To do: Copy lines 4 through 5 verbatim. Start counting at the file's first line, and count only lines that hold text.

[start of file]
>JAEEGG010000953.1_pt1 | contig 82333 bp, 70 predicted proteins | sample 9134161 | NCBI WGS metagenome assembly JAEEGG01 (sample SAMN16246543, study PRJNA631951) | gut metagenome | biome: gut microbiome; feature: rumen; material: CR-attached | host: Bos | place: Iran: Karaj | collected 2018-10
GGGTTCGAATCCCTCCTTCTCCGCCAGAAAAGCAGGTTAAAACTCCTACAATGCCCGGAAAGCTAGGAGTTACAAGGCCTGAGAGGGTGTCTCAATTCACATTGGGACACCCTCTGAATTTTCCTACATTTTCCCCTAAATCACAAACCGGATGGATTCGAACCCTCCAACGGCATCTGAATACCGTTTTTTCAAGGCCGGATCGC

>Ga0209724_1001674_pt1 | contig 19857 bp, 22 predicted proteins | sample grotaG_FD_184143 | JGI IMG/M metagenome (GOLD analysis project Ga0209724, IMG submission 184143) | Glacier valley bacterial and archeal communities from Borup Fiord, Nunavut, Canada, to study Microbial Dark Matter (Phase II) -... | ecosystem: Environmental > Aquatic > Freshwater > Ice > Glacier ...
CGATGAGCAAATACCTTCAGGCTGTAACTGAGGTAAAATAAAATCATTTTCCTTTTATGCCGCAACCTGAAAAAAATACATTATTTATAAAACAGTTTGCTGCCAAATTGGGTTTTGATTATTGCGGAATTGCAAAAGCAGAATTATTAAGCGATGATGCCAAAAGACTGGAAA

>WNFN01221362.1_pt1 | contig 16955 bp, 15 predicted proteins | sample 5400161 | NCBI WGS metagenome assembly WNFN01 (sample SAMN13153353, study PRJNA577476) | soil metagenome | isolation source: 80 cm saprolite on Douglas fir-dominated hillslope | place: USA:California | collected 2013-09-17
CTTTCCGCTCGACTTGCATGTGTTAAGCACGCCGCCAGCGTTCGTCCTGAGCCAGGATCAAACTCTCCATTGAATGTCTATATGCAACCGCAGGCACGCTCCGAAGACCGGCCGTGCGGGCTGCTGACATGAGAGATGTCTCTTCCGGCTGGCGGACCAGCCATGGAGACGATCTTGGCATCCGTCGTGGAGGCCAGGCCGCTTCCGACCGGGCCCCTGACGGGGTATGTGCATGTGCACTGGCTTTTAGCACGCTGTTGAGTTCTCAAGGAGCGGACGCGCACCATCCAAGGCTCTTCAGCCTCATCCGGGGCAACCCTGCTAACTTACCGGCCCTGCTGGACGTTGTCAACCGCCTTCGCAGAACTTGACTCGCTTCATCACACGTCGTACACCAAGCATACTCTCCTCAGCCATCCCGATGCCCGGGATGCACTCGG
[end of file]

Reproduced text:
CGATGAGCAAATACCTTCAGGCTGTAACTGAGGTAAAATAAAATCATTTTCCTTTTATGCCGCAACCTGAAAAAAATACATTATTTATAAAACAGTTTGCTGCCAAATTGGGTTTTGATTATTGCGGAATTGCAAAAGCAGAATTATTAAGCGATGATGCCAAAAGACTGGAAA

>WNFN01221362.1_pt1 | contig 16955 bp, 15 predicted proteins | sample 5400161 | NCBI WGS metagenome assembly WNFN01 (sample SAMN13153353, study PRJNA577476) | soil metagenome | isolation source: 80 cm saprolite on Douglas fir-dominated hillslope | place: USA:California | collected 2013-09-17